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Crazy Creatures 

The funny 'Monsters vs. Aliens' edges DreamWorks ever closer to Pixar territory

Monsters vs. Aliens is a clever mishmash of '50s-style alien-invasion/monster movies and modern-day CGI animation. It possesses a terrifically offbeat sense of humor, creating endearing characters out of stuff like the Blob and gigantic caterpillars.

It is also sharp, crisp 3-D entertainment for those of you near the theaters that are offering the 3-D option (including the AMC Loews Foothills 15, the Century Theatres at El Con and Park Place, the Harkins Tucson Spectrum 18 and the Tower Theatres at Arizona Pavilions).

Susan (the voice of Reese Witherspoon) is getting set for her marriage to Derek (Paul Rudd), an egocentric weatherman, when she winds up underneath a meteor from outer space. After dusting herself off, she arrives at the wedding literally glowing, and experiences a growth spurt that does serious damage to the church. Measuring in at nearly 50 feet tall, she winds up at a government compound, where she is dubbed Ginormica and must room with a series of freaks who have been collected over the years.

There's Dr. Cockroach Ph.D. (Hugh Laurie), an obvious tribute to The Fly. The Missing Link (Will Arnett) has physical similarities to the thing from Creature From the Black Lagoon, but rather than dragging people down to their aquatic deaths, he just wants people to like him. Then there's my personal favorite, B.O.B. (hilariously voiced by Seth Rogen), a blue, harmless version of the Blob, the former movie nemesis of Steve McQueen.

As it turns out, the element that has turned Susan into Ginormica is coveted by an alien race. Gallaxhar (Rainn Wilson) seeks to extract the precious energy source from Susan and then take over the world. Therefore, Gen. W.R. Monger (Kiefer Sutherland, having some obvious fun), under orders from the president (a perfectly cast Stephen Colbert), pits their monsters versus the aliens.

The first confrontation takes place in San Francisco, where Ginormica wages an impressive battle against a giant alien robotic probe. At one point, she's wearing cars as roller skates, taking on San Francisco's many hills at perilous speeds. The sequence ends on the Golden Gate Bridge in a scene of mass destruction that reminds of the Godzilla movies of old. This section represents the 3-D effects at their best; the bridge collapsing into the water below is very well-done (and sort of scary).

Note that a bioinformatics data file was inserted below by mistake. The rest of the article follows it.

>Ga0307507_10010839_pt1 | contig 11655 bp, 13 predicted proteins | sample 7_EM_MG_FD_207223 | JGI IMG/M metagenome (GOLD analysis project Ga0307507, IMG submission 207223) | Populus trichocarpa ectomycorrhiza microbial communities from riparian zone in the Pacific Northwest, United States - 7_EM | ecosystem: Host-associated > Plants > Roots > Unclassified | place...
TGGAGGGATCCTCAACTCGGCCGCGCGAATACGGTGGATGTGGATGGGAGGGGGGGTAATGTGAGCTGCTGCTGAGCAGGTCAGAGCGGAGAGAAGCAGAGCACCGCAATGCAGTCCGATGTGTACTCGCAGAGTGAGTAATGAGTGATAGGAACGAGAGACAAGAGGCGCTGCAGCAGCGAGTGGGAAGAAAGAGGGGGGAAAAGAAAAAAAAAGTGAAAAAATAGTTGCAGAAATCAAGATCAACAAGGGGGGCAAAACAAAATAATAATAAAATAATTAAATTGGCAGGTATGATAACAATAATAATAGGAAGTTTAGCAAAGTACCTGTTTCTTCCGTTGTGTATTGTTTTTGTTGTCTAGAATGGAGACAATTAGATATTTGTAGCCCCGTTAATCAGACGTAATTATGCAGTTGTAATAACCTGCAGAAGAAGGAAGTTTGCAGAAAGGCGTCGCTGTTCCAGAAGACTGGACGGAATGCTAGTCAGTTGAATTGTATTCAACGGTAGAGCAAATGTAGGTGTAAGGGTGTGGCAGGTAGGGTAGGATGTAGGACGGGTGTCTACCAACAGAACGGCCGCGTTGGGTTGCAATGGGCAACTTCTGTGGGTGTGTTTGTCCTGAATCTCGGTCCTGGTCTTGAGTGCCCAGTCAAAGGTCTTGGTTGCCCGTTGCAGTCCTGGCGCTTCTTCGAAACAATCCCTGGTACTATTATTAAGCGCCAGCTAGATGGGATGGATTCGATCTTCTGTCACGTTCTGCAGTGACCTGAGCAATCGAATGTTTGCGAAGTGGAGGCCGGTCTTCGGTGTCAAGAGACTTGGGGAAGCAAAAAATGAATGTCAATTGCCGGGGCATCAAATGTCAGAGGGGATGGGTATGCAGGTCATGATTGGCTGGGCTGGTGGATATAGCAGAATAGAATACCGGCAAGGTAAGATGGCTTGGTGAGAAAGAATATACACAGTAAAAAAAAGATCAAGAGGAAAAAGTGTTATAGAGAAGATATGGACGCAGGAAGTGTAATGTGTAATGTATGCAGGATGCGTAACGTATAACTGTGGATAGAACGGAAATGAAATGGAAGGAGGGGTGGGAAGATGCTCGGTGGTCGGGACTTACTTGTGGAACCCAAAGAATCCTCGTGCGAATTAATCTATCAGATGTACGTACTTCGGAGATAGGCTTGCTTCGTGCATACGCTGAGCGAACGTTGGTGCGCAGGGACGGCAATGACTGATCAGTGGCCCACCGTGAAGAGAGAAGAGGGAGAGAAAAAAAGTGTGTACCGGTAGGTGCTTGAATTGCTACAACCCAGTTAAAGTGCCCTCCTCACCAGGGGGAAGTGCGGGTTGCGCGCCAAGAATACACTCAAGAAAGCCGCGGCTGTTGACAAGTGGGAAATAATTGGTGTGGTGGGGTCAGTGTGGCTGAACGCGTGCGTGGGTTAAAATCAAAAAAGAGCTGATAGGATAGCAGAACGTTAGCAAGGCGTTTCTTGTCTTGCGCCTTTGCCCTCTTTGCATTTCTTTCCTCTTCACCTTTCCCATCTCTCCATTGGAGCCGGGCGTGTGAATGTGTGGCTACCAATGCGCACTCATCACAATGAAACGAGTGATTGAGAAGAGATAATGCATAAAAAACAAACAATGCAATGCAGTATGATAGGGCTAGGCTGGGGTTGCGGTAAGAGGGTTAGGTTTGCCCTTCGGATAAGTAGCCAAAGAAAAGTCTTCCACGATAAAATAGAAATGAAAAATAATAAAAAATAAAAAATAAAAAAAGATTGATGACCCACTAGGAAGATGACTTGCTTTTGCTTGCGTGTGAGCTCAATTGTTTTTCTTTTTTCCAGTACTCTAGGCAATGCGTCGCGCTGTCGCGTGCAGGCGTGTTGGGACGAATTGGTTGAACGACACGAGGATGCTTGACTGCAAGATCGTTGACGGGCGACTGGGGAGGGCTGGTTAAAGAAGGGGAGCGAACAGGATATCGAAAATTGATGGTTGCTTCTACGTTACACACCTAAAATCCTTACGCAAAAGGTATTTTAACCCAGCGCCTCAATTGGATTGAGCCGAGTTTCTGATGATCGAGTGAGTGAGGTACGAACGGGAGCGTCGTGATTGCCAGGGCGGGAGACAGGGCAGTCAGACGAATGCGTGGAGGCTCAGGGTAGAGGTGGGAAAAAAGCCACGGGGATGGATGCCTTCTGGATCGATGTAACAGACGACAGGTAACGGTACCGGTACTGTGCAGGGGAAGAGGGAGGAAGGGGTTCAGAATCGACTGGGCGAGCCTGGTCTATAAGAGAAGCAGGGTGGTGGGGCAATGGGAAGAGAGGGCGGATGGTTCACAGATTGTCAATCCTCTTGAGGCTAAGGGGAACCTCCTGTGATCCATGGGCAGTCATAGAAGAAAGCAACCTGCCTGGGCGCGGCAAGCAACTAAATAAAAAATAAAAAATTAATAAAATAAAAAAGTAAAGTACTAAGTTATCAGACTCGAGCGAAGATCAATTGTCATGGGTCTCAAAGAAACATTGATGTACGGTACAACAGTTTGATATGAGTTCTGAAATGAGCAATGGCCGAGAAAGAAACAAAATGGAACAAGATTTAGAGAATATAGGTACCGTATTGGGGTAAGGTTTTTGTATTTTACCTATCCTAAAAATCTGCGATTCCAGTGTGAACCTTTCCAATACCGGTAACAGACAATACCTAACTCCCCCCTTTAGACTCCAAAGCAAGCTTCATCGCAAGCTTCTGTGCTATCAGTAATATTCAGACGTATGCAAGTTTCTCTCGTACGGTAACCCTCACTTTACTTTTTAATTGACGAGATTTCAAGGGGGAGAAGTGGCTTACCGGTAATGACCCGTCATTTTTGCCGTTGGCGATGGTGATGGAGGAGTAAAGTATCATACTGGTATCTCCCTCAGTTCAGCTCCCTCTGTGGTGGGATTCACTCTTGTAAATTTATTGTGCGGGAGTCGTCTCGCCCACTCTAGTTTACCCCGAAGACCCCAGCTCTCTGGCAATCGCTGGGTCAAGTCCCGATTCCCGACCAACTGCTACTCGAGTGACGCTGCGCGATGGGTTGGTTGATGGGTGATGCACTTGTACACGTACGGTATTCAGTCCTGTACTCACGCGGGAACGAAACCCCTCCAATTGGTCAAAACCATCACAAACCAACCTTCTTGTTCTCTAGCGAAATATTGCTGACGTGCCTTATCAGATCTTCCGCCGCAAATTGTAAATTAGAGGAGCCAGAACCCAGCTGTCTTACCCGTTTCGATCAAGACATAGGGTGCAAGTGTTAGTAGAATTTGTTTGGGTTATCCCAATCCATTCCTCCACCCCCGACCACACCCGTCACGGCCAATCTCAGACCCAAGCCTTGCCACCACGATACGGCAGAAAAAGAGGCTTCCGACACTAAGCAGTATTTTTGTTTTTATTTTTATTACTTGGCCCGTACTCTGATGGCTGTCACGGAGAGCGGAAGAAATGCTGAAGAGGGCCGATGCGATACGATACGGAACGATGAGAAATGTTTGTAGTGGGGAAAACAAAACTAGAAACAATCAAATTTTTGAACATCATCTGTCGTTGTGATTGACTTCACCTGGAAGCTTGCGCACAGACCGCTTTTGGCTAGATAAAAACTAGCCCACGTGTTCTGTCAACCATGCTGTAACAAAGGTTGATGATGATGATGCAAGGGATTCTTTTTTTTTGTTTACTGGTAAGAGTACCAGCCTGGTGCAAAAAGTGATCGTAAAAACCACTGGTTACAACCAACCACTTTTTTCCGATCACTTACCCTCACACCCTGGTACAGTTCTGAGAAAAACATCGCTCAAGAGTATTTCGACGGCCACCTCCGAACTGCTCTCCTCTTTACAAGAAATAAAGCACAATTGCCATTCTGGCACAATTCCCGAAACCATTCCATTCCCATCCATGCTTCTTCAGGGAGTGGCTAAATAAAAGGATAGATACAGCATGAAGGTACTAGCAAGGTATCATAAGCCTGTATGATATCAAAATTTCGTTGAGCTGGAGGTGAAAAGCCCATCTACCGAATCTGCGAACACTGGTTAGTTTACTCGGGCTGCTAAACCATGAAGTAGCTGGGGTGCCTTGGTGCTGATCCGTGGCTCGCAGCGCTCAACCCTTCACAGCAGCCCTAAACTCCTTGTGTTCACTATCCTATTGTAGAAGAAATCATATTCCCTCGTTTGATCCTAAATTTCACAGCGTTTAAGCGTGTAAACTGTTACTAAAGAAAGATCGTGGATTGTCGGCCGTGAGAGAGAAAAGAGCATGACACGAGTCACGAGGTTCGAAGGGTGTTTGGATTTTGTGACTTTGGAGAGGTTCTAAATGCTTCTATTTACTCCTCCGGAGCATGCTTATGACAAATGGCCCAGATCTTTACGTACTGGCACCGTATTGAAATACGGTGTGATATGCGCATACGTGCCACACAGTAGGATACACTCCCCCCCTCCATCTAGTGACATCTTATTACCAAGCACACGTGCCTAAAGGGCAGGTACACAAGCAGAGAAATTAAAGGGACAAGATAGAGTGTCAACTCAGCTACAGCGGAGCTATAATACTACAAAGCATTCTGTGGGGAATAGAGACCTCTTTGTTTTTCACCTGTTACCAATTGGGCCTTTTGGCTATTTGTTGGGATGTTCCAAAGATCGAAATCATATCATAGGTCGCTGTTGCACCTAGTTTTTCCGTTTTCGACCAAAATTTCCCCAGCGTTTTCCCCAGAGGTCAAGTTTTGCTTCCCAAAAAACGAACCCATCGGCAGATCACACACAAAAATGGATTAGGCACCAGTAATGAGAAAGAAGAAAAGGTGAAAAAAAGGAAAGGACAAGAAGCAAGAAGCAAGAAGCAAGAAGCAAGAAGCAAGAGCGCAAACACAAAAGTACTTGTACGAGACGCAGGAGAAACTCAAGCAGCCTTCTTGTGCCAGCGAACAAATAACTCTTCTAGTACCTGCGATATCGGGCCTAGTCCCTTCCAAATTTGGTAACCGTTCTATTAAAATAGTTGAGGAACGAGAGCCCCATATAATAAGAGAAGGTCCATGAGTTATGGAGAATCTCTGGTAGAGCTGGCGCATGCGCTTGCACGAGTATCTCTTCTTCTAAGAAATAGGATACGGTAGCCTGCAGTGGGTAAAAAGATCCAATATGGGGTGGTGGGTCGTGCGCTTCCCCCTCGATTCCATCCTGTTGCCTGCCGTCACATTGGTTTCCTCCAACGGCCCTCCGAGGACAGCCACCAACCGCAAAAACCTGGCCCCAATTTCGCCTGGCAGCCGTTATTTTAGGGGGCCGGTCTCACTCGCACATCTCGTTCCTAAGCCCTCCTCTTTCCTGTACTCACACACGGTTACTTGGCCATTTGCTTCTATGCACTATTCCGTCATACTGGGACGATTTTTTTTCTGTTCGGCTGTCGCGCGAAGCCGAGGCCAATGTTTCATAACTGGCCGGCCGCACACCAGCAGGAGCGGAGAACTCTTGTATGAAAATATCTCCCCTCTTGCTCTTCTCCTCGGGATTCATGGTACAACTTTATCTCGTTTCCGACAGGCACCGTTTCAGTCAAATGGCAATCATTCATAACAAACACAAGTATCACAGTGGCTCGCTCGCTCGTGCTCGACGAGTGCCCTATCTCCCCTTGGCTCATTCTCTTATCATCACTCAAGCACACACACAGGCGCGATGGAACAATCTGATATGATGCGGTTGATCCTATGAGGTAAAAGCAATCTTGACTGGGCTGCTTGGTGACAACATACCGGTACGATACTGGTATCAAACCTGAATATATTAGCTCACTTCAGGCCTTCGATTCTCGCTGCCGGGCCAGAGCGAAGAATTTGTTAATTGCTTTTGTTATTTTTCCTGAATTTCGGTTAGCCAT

The movie, from the DreamWorks animation factory, looks impressive. It's not as good as some of Pixar's greater works, but it's a cut above the last couple of Shrek films and much better than garbage like Space Chimps. The writers have a blast referencing everything from Close Encounters of the Third Kind to E.T. with their jokes, and I often found myself laughing hard. There's a weather scroll during a televised newscast that got something akin to a guffaw out of me.

Rogen gets special notice for what is becoming a nice side career. He has voiced four great animated characters in the last two years, including Hogsqueal in the unjustly overlooked The Spiderwick Chronicles and Morton in Horton Hears a Who! Rogen calls upon his stoner chuckle for many moments with B.O.B., a gloriously unaware character. The actor is a tremendous improviser, and I have to think some of the crazy stuff B.O.B. says must've sprung from Rogen's mind.

This one is ripe for sequels, and I'd be happy to see the monster squad going to work against new alien forces in future installments. I especially recommend the 3-D version; it might cost a little more, but you'll get a lot of bang for that extra buck.

More by Bob Grimm

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